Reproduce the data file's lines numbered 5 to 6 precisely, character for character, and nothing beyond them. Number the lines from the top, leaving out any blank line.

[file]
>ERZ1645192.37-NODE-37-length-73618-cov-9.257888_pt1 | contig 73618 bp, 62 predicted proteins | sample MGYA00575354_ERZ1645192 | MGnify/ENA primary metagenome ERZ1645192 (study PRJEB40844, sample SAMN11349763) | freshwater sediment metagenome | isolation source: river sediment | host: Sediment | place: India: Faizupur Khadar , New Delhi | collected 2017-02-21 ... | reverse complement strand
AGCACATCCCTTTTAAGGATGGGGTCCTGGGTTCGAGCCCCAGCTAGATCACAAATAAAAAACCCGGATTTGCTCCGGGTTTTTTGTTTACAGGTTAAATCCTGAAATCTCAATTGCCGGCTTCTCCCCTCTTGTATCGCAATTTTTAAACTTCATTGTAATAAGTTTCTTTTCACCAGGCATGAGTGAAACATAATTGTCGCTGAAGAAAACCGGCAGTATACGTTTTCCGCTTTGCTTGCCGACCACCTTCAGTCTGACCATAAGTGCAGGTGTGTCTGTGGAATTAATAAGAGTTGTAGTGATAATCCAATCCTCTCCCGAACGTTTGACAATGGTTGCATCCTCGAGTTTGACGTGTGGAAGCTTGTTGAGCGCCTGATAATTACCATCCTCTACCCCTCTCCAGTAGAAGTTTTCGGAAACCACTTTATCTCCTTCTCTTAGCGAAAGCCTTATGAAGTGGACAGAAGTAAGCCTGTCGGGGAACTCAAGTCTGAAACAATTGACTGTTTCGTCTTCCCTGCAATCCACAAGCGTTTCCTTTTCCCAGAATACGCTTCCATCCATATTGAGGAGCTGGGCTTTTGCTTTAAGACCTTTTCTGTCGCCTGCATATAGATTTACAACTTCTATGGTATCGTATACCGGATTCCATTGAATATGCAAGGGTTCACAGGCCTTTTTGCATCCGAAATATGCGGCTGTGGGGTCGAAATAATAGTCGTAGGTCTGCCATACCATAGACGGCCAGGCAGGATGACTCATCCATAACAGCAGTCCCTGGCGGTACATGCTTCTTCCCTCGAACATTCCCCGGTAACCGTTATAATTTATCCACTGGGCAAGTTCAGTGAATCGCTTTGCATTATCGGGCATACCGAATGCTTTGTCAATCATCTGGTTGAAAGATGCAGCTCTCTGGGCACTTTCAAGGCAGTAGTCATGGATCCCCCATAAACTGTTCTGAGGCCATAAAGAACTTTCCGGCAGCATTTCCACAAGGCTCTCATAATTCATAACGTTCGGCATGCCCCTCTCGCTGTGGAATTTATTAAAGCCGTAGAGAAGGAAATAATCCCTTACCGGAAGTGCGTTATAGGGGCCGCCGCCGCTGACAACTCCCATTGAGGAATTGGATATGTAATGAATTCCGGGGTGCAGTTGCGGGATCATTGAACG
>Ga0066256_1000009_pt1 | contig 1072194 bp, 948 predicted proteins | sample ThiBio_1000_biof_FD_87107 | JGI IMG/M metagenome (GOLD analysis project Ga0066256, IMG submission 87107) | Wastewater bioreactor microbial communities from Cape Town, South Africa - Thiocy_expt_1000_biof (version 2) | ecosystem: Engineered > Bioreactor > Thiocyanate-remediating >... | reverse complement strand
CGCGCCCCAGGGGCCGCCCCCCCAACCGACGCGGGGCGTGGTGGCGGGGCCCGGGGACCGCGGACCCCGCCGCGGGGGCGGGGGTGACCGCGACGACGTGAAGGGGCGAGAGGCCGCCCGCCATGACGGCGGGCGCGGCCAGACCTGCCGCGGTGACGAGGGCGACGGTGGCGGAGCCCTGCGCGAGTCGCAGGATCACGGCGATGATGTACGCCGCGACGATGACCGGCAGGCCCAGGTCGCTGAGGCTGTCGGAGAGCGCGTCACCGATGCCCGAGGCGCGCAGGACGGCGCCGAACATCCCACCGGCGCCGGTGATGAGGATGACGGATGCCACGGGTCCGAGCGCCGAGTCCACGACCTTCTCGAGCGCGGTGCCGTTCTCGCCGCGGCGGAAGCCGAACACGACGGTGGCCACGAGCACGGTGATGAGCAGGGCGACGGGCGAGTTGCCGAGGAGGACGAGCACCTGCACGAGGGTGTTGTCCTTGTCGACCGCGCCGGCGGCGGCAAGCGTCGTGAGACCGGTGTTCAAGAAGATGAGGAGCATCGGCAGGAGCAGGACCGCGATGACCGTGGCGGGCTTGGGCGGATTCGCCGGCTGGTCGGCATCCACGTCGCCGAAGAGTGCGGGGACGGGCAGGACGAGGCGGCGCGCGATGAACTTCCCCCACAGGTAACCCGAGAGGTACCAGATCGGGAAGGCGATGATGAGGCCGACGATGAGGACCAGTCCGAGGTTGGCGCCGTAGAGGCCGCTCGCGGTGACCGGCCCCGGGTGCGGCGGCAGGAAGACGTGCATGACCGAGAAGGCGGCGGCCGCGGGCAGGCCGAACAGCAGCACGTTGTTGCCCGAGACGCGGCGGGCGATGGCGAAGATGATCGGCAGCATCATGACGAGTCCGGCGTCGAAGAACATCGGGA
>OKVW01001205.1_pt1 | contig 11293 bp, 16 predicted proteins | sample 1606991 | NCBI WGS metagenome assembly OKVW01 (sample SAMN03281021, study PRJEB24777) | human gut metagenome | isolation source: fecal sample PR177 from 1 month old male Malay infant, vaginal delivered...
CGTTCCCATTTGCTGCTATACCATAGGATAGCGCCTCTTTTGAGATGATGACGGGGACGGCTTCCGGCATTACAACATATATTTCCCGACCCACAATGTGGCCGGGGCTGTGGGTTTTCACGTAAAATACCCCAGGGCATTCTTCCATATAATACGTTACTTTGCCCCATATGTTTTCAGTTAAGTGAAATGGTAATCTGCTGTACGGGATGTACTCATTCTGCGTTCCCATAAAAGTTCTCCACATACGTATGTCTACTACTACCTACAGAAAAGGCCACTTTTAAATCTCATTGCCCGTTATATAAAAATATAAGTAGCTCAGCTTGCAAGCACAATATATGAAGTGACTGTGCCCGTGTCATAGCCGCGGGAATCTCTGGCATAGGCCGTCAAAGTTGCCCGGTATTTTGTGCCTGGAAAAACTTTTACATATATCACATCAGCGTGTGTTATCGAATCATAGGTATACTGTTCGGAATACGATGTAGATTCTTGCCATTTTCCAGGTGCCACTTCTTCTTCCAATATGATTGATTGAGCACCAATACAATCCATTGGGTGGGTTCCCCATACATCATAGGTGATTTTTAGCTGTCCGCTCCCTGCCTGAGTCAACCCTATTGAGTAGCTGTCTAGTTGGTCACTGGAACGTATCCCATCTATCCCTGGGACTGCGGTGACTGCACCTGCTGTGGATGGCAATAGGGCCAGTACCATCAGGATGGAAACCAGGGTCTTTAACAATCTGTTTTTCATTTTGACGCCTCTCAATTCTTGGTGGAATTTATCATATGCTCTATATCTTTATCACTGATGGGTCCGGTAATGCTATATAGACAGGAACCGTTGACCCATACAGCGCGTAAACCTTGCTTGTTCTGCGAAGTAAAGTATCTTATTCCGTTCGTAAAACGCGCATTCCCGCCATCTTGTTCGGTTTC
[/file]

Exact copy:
>OKVW01001205.1_pt1 | contig 11293 bp, 16 predicted proteins | sample 1606991 | NCBI WGS metagenome assembly OKVW01 (sample SAMN03281021, study PRJEB24777) | human gut metagenome | isolation source: fecal sample PR177 from 1 month old male Malay infant, vaginal delivered...
CGTTCCCATTTGCTGCTATACCATAGGATAGCGCCTCTTTTGAGATGATGACGGGGACGGCTTCCGGCATTACAACATATATTTCCCGACCCACAATGTGGCCGGGGCTGTGGGTTTTCACGTAAAATACCCCAGGGCATTCTTCCATATAATACGTTACTTTGCCCCATATGTTTTCAGTTAAGTGAAATGGTAATCTGCTGTACGGGATGTACTCATTCTGCGTTCCCATAAAAGTTCTCCACATACGTATGTCTACTACTACCTACAGAAAAGGCCACTTTTAAATCTCATTGCCCGTTATATAAAAATATAAGTAGCTCAGCTTGCAAGCACAATATATGAAGTGACTGTGCCCGTGTCATAGCCGCGGGAATCTCTGGCATAGGCCGTCAAAGTTGCCCGGTATTTTGTGCCTGGAAAAACTTTTACATATATCACATCAGCGTGTGTTATCGAATCATAGGTATACTGTTCGGAATACGATGTAGATTCTTGCCATTTTCCAGGTGCCACTTCTTCTTCCAATATGATTGATTGAGCACCAATACAATCCATTGGGTGGGTTCCCCATACATCATAGGTGATTTTTAGCTGTCCGCTCCCTGCCTGAGTCAACCCTATTGAGTAGCTGTCTAGTTGGTCACTGGAACGTATCCCATCTATCCCTGGGACTGCGGTGACTGCACCTGCTGTGGATGGCAATAGGGCCAGTACCATCAGGATGGAAACCAGGGTCTTTAACAATCTGTTTTTCATTTTGACGCCTCTCAATTCTTGGTGGAATTTATCATATGCTCTATATCTTTATCACTGATGGGTCCGGTAATGCTATATAGACAGGAACCGTTGACCCATACAGCGCGTAAACCTTGCTTGTTCTGCGAAGTAAAGTATCTTATTCCGTTCGTAAAACGCGCATTCCCGCCATCTTGTTCGGTTTC